Through the Tokyo heat, over the course of an hour and change, Team USA's Allysa Seely defended her gold medal at the women's PTS2 triathlon Paralympic final. She was victorious in this event five years ago in Rio, and fellow American Hailey Danz defended her own silver medal from five years back, coming in second behind Seely again in 2021. Third place went to Veronica Yoko Plebani of Italy. (Fun fact: Plebani actually competed in canoe sprint at the last Paralympics and represented her country in snowboarding at the 2014 Winter Paralympics.) Rio bronze medalist Melissa Stockwell, one of Team USA's flag bearers during the Tokyo opening ceremony, finished in fifth this time around.
Danz, who was fourth in the 750-meter swim, took the lead in the 20-kilometer bike portion of the race and through most of the 5K run. Seely, with a background in track and field, having placed sixth in the women's T36 200m final at the Rio Games, caught up to Danz ahead of the last lap and didn't stop – she widened the gap between her and her teammate, then crossed the finish line with her arms raised high.
Seely said during the Olympic Channel live broadcast that she's extremely grateful for the opportunity. She was diagnosed with endocarditis, a type of heart inflammation, last year, and she noted, "so many people thought it wasn't possible just eight months ago, and so I'm just so thankful for every day I've been able to show up and do everything I can to make a dream come true." Danz pointed to the fact that the two women are training partners and are used to pushing each other. "I think it's a blessing to be able to practice that race mentality all the time," she said.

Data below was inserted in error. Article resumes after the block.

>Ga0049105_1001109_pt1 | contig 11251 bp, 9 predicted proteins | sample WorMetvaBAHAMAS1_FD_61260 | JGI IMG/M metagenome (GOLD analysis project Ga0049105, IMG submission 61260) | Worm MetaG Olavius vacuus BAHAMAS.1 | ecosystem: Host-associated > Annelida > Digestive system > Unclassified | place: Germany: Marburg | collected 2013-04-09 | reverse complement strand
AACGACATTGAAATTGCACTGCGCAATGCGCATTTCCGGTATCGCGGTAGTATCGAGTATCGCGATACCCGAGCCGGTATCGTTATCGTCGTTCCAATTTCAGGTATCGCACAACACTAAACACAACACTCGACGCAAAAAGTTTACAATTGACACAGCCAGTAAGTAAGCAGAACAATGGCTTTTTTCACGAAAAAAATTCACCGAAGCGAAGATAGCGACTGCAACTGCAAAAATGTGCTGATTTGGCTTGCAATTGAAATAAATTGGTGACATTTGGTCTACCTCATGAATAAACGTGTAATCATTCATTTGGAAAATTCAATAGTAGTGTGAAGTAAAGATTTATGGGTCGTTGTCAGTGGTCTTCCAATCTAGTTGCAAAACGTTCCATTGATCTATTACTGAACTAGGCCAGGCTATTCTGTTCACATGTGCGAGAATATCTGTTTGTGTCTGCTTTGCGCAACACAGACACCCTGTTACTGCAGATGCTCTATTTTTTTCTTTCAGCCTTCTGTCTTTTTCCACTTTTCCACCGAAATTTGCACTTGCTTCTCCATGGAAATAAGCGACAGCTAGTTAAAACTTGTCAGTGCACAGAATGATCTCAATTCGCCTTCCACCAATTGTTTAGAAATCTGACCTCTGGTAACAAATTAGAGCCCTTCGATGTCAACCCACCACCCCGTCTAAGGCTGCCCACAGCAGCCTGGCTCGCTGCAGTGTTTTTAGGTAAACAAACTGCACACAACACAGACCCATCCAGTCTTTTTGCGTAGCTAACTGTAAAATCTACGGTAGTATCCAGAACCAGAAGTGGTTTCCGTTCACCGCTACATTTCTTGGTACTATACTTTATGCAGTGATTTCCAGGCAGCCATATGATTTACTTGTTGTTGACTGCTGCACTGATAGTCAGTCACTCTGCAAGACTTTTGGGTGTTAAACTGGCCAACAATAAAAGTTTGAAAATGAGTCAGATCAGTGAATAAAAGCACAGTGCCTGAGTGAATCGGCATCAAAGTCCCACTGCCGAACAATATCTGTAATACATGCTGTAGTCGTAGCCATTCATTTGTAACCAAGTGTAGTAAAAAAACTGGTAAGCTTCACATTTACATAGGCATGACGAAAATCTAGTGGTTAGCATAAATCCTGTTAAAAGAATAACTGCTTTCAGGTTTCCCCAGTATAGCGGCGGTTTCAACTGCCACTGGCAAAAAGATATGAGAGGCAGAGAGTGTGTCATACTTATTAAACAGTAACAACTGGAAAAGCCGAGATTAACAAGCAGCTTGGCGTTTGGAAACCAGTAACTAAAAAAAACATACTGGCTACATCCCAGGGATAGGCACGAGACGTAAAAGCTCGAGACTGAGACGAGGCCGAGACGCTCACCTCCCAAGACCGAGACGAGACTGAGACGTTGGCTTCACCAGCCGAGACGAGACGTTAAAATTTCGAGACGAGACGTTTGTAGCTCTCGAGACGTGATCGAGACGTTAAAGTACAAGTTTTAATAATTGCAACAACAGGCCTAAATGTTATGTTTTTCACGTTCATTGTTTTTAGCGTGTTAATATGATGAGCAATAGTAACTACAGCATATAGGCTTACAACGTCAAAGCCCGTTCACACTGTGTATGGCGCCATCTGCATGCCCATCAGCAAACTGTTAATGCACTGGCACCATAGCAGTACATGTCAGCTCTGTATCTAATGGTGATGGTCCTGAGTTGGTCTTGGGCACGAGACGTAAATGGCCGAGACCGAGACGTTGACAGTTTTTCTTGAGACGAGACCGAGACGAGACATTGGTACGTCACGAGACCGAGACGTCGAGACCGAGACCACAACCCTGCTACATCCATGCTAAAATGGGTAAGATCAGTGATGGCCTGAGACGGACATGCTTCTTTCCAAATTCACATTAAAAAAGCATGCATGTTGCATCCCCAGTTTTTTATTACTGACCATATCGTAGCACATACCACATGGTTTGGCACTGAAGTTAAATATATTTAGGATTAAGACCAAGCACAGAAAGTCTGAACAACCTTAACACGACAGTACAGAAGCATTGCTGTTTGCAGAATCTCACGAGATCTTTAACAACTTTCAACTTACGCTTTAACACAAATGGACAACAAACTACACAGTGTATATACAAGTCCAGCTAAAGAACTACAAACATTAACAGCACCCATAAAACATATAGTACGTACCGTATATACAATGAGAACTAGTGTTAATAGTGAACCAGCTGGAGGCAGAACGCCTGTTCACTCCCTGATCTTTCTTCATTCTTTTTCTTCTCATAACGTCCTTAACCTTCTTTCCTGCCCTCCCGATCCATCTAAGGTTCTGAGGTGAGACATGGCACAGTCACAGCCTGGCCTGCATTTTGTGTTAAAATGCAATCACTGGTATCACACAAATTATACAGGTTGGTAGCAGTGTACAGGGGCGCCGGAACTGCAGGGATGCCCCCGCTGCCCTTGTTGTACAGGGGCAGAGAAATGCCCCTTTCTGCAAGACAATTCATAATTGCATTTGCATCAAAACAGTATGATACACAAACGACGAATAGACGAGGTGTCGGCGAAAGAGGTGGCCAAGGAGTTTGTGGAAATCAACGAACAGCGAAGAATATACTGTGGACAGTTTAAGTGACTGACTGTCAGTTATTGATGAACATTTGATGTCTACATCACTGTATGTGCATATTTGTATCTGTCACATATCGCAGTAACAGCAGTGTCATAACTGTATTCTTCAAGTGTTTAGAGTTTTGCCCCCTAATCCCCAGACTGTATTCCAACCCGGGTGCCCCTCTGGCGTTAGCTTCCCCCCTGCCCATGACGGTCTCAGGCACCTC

Stockwell was full of emotion when being interviewed after her fifth-place finish. Just around eight weeks prior to the Tokyo Games, she was in a bike accident that left her with fractured L2 and L3 vertebrae and severe pelvic bruising. "I'm so happy, I'm just honored to be here, and I'm so proud of my teammates," she said, adding that she kept believing in her ability to compete because "what else is there to do? I feel like when things happen, you've got to believe. I mean, there's no point in not believing, so you've just kind of got to push through."
Keep reading to check out photos from the competition plus footage of Seely's phenomenal finish.